Thrust-to-weight ratio

Thrust-to-weight ratio (where weight means weight at the Earth's surface) is a dimensionless parameter characteristic of rocket and jet engines, and of vehicles propelled by such engines (typically space launch vehicles and jet aircraft). It is used as a figure of merit for quantitative comparison of engine or vehicle design.

Of course the value is larger for an engine than for a whole launch vehicle; the latter has to be more than one, of course, and is e.g. 1.4, at launch (for a launch from e.g. the Moon it can be less than 1).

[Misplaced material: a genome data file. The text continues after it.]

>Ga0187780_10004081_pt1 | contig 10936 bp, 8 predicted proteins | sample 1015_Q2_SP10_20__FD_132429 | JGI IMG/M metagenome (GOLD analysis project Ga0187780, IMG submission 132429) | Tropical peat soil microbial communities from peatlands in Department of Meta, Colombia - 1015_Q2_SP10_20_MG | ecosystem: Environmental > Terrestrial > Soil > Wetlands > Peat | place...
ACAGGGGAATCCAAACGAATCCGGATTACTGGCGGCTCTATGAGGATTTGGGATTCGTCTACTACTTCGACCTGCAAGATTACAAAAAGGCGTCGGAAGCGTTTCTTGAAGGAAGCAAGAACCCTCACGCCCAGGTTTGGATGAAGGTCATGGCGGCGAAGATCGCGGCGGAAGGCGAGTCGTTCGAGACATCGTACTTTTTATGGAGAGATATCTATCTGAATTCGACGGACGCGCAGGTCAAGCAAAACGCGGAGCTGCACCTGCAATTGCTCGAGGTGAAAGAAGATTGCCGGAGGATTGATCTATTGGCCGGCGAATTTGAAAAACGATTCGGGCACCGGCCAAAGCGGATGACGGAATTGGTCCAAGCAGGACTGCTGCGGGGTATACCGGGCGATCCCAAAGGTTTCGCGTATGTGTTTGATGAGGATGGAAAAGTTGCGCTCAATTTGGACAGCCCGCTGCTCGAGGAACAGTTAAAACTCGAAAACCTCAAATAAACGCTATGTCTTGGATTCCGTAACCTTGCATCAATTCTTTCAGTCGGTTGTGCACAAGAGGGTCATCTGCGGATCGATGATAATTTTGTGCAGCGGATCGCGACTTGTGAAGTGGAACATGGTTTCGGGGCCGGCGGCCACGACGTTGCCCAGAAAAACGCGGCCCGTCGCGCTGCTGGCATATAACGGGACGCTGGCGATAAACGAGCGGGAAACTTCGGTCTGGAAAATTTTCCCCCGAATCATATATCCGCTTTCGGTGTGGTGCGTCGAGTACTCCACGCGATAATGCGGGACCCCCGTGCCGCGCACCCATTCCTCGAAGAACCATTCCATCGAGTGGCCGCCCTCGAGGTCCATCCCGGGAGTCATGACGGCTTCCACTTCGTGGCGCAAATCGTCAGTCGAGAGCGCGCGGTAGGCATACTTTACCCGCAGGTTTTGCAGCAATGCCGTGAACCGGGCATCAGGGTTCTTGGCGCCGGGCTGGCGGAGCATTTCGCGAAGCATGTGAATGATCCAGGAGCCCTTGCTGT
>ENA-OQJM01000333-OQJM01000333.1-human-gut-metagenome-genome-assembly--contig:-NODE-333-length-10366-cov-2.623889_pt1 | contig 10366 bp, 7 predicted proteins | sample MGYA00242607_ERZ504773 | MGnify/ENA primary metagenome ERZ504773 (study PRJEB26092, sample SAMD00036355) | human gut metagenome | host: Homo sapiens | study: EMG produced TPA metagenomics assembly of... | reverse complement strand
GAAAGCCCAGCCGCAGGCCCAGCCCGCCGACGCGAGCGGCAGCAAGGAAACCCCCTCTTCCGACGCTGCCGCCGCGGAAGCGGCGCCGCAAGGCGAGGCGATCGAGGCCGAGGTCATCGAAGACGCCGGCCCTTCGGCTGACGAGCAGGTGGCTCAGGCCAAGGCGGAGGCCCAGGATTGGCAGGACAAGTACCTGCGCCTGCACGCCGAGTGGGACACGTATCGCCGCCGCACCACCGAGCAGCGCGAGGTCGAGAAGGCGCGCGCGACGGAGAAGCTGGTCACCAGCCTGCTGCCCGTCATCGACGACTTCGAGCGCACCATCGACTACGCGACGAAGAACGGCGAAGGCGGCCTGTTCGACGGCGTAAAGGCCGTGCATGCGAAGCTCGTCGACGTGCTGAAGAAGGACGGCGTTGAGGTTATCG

Many factors affect a thrust-to-weight ratio, and for valid comparison, thrust should be measured under controlled conditions (STP). Factors that affect thrust include freestream air temperature, pressure, density, and composition. Depending on the engine or vehicle under consideration, effective weight may be affected by progressive fuel consumption, buoyancy, and local gravitational field strength.

Example

The Russian-made RD-180 rocket engine (which powers Lockheed Martin's Atlas V) produces 3,820 kN of sea-level thrust and has a dry mass of 5,307 kg. Using the Earth surface gravitational field strength of 9.80665 m/s², the sea-level thrust-to-weight ratio is computed as follows: (1 kN = 1000 N = 1000 kg⋅m/s²)

[itex]\frac{T}{W}=\frac{3,820\ \mathrm{kN}}{(5,307\ \mathrm{kg})(9.807\ \mathrm{m/s^2})}=0.7340\ \frac{\mathrm{kN}}{\mathrm{N}}=73.40\ \frac{\mathrm{kN}}{\mathrm{kN}}=73.40[itex]

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